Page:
"During the mini ice age for until 150 years ago it was 1-2°C colder than today. I do not believe we will see a fall of 1-2°C, but we cannot know. I can imagine that it will become 0.2°C colder. I would be surprised if it became 1-2°C," Henrik Svensmark says.
Henrik Svensmarks opinion is that many of the climate models of the IPCC used to predict the future overestimates the effect of CO2, and that the effect from the sun is underestimated.
Svensmark sees no chance in that the next IPCC report that is due next month, will revise its opinion on the sun's influence, or that IPCC will downturn the forthcomming large global warming.
"I expect nothing. IPCC is presenting the case very one sided, so I don't think that there will be any sensible in the next report," the danish sun and climate researcher says.
Other scientists, such as Giuliana de Toma from High Altitude Observatory in Boulder Colorado USA does not believe in a new mini ice age. He acknowledges that we are headed for a period of extreme low sun activity, but believes that the activity will rise in a few years, without having any effect on the temperature on earth.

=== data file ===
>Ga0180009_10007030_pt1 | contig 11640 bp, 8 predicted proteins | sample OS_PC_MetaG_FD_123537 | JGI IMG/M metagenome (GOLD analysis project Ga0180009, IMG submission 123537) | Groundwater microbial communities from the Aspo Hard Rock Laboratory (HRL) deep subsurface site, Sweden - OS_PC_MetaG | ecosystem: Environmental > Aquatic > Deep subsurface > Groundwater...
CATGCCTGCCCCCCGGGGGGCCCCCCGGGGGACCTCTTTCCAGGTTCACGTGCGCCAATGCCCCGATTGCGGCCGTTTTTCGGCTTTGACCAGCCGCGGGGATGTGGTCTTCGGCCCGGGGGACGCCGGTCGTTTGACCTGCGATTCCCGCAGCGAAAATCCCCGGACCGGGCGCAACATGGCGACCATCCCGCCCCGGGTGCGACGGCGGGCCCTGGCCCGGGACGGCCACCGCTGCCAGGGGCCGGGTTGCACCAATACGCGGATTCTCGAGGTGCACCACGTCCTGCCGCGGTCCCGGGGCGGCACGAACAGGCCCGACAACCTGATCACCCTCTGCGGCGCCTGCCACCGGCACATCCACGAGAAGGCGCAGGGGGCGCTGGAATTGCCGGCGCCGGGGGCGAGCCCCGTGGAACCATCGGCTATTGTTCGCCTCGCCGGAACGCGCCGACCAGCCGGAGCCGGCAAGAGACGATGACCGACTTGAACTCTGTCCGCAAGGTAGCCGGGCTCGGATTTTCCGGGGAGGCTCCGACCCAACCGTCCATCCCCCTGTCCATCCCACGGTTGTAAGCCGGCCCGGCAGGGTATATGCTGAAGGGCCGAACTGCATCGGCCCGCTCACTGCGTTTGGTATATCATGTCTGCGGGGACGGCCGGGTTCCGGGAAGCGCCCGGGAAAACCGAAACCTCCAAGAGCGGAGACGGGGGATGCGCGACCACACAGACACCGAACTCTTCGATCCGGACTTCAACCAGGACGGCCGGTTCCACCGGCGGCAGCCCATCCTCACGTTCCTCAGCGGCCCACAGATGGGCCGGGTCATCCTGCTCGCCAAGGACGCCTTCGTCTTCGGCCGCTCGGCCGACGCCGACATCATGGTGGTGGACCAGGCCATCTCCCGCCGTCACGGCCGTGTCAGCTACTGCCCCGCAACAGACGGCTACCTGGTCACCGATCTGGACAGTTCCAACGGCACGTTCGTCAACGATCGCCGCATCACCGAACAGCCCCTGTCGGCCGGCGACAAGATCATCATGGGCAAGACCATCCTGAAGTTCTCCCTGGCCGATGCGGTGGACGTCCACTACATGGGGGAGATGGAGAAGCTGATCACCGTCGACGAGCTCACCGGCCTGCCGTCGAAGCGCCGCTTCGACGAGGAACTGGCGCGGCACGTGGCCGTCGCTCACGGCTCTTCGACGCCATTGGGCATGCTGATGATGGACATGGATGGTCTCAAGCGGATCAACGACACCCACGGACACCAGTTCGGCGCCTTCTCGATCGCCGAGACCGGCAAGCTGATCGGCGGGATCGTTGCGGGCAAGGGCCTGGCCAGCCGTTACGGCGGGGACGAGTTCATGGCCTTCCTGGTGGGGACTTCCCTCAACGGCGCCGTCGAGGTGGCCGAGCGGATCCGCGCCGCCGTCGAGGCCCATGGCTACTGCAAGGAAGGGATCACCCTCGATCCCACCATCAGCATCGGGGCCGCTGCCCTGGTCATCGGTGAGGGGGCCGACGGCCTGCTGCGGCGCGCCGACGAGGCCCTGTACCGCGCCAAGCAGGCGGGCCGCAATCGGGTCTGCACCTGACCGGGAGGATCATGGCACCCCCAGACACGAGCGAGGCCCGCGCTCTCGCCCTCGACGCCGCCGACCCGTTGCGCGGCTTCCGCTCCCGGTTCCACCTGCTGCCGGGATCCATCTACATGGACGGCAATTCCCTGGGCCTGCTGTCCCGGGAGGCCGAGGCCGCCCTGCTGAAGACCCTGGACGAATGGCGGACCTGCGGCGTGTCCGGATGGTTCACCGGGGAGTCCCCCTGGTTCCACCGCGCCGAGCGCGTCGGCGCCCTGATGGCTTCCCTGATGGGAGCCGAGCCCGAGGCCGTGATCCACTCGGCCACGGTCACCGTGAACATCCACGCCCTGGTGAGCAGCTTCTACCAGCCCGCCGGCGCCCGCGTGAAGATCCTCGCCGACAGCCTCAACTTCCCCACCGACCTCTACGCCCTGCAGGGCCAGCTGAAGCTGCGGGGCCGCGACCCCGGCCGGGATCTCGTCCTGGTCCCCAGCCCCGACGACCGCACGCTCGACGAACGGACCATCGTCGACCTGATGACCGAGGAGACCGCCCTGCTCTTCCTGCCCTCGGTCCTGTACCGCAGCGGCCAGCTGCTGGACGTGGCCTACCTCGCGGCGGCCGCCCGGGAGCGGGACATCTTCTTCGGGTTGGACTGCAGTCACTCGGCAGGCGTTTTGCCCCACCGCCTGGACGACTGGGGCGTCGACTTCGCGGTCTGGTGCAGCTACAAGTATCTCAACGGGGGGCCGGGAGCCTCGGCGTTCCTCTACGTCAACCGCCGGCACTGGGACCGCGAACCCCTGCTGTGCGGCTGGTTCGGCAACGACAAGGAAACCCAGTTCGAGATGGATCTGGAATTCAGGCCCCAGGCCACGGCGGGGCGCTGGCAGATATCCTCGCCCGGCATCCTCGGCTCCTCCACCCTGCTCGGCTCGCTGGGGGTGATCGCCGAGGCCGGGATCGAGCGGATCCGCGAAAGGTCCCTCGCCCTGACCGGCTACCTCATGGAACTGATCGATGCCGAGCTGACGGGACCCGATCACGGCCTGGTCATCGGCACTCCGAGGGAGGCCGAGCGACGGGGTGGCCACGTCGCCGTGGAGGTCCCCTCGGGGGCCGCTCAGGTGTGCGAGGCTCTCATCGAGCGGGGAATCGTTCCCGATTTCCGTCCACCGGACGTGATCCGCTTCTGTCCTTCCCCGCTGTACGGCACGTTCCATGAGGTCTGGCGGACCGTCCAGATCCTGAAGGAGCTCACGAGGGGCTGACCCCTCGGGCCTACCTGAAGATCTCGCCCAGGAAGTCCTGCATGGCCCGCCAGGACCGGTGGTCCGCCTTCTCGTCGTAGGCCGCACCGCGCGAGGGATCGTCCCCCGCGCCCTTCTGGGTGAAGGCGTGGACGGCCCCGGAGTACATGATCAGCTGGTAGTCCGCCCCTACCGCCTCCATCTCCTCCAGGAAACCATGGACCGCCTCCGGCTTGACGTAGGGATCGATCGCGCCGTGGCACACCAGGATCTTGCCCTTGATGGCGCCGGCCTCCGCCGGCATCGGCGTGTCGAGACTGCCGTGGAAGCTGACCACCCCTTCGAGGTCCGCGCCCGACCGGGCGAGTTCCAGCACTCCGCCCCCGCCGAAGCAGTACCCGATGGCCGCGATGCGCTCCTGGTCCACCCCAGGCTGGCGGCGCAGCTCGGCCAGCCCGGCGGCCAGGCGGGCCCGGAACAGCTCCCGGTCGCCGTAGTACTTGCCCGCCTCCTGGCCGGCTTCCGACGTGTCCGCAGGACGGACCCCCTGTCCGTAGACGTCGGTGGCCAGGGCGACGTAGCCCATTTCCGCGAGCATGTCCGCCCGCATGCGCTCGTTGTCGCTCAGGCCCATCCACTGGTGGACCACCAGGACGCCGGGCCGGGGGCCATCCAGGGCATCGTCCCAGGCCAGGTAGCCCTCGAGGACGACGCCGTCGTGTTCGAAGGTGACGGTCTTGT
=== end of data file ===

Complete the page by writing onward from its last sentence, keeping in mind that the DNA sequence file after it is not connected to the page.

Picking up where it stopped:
Giuliana de Toma simply doesnt believe that the sun's activity for a longer period will be as low as in the mini ice age 150 years ago.
Global warming has stopped – where is the warming?
It should get warmer and warmer – instead the heat goes into the oceans
Despite the predictions that the temperature on earth will rise very rapidly, nothing has really happened the last 10-15 years.
Climate scientists although is firm that we are in the midst of the most rapid warming ever, and that the temperature will rise at least 2 to 4°C towards 2100.